Tai Chi Eases Arthritis Pain

A Tufts University School of Medicine study demonstrated evidence based results that Tai Chi Eases Osteoarthritis Pain in older adults. The study participants practiced Tai Chi for 12 weeks. During the study they practiced for an hour twice a week.

Over the 12-week study period, Tai Chi was also observed to be equally effective as aerobic exercise in reducing both systolic and diastolic blood pressure.

They also conducted a longitudinal, prospective study comparing two-year trends in cardiorespiratory function of a group of elderly Tai Chi practitioners with an age-matched, sedentary control group. Their results suggest that Tai Chi may delay the decrease in aerobic capacity usually found with aging.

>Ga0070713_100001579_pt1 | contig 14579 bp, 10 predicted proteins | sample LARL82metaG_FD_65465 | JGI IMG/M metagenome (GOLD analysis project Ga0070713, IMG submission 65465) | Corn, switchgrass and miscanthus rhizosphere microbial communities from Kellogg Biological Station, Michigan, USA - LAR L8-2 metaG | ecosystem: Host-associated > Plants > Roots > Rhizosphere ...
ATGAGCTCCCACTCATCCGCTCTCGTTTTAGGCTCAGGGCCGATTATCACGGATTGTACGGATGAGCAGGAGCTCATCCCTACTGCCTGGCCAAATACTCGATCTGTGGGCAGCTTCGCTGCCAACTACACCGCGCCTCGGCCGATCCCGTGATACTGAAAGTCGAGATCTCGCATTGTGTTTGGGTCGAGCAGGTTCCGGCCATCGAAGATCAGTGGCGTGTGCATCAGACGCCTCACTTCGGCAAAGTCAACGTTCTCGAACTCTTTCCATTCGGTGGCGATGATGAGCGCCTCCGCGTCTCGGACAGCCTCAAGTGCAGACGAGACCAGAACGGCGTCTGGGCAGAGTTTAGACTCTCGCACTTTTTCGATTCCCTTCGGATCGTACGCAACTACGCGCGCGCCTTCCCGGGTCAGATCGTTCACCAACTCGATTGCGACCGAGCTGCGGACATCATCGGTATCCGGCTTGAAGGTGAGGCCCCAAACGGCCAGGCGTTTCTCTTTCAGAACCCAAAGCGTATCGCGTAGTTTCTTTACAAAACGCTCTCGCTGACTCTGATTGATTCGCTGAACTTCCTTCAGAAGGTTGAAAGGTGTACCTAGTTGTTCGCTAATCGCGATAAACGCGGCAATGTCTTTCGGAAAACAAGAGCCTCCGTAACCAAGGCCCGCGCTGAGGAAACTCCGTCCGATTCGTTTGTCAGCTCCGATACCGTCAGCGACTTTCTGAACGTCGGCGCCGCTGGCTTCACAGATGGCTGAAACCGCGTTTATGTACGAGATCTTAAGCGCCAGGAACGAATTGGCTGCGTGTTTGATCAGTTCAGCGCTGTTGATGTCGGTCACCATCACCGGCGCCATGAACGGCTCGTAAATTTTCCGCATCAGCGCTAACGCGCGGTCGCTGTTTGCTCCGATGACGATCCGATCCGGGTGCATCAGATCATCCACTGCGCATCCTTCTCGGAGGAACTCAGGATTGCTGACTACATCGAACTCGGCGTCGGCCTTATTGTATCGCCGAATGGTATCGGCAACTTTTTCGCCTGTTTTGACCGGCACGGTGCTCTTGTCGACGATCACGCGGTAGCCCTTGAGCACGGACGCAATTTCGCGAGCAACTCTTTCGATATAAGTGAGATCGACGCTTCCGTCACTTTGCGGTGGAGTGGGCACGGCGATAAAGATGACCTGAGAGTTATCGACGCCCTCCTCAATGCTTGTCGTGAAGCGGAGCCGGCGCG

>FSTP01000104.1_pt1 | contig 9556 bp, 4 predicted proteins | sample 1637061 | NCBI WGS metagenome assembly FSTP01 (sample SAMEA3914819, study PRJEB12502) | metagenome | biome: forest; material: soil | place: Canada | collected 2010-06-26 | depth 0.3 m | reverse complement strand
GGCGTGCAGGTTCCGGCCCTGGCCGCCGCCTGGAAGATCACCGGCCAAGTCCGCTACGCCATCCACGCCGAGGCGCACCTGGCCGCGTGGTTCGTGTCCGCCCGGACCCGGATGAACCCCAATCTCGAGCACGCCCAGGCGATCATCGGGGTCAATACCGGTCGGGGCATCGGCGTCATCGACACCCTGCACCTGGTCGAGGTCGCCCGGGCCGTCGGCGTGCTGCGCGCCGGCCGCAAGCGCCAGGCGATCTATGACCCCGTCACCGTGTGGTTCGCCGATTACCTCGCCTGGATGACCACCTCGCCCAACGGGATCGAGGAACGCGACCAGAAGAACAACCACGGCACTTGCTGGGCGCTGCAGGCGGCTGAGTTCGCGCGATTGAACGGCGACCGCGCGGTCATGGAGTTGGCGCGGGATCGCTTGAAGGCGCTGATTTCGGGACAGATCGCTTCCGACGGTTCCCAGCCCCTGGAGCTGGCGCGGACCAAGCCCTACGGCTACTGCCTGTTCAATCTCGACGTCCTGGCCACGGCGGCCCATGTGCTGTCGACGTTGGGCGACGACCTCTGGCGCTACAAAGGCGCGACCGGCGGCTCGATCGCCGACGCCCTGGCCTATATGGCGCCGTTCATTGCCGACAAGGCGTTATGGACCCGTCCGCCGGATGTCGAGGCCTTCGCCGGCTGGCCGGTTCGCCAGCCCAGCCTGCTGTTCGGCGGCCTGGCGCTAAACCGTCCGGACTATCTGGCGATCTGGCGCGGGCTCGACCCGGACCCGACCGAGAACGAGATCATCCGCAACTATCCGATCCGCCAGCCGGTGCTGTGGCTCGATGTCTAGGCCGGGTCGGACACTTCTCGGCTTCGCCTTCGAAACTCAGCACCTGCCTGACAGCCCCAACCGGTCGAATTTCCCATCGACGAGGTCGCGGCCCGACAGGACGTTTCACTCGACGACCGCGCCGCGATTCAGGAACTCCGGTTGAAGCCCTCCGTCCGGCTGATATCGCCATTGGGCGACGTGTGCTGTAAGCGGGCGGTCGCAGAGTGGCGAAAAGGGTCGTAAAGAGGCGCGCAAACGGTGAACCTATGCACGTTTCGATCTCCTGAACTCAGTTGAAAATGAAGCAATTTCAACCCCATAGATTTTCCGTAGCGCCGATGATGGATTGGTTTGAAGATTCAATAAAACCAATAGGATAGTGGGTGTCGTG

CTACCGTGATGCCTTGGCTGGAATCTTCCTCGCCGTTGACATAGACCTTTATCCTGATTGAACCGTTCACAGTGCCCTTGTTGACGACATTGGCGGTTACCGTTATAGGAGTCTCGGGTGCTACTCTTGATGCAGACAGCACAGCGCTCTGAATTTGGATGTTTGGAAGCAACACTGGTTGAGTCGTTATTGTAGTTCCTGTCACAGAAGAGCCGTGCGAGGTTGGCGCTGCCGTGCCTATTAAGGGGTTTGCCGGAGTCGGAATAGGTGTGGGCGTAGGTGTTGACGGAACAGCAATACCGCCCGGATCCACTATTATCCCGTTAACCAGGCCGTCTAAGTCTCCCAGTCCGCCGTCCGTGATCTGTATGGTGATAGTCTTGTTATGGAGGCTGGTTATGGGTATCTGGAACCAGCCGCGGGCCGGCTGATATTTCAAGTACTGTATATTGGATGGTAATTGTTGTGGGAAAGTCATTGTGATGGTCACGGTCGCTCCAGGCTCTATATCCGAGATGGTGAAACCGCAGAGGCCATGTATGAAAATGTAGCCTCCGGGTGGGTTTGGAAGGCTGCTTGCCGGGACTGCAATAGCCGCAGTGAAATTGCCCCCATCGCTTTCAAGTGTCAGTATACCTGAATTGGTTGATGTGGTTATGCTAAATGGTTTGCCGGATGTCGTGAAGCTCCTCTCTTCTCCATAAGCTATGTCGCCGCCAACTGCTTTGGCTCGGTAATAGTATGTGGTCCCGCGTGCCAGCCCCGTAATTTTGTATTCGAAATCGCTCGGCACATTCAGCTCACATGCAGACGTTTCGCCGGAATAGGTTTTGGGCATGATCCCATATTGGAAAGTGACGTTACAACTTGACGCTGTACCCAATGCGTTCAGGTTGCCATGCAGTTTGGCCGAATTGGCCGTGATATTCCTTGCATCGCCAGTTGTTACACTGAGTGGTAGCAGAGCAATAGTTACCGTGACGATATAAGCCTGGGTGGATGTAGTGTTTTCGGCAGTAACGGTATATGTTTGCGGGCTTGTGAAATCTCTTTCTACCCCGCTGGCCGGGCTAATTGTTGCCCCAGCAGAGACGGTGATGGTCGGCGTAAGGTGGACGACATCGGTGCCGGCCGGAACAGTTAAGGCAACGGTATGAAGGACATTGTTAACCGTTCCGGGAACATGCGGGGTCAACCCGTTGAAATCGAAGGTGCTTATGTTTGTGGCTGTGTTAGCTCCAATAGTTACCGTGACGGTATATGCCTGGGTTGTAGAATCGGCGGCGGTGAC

They also conducted a cross-sectional, case-controlled study to evaluate the health benefits of long-term, geriatric Tai Chi practitioners. Cycle ergometry revealed that peak oxygen uptake was greater for Tai Chi practitioners compared to age-matched sedentary subjects.

No adverse effects related to the short- or long-term practice of Tai Chi were reported in any of these studies.


  1. Dan Eidson, DCH, LMT says

    Excellent research being conducted by Tufts. Oxygen uptake increased performance because the cells are getting the energy they need as a result of the breath work. Even with static posture breathing in Qi Gong are the students able to see a significant difference in their balance and structural support.
    After several weeks, sometimes months of practice once a week, I have seen 80 year olds and one 90 year olds manage to perform the Golden Cockerel stand on one leg posture as well perform the retreat posture of Repulse the Monkey moving backwards.
    When the postures are performed correctly no adverse effects are observed.

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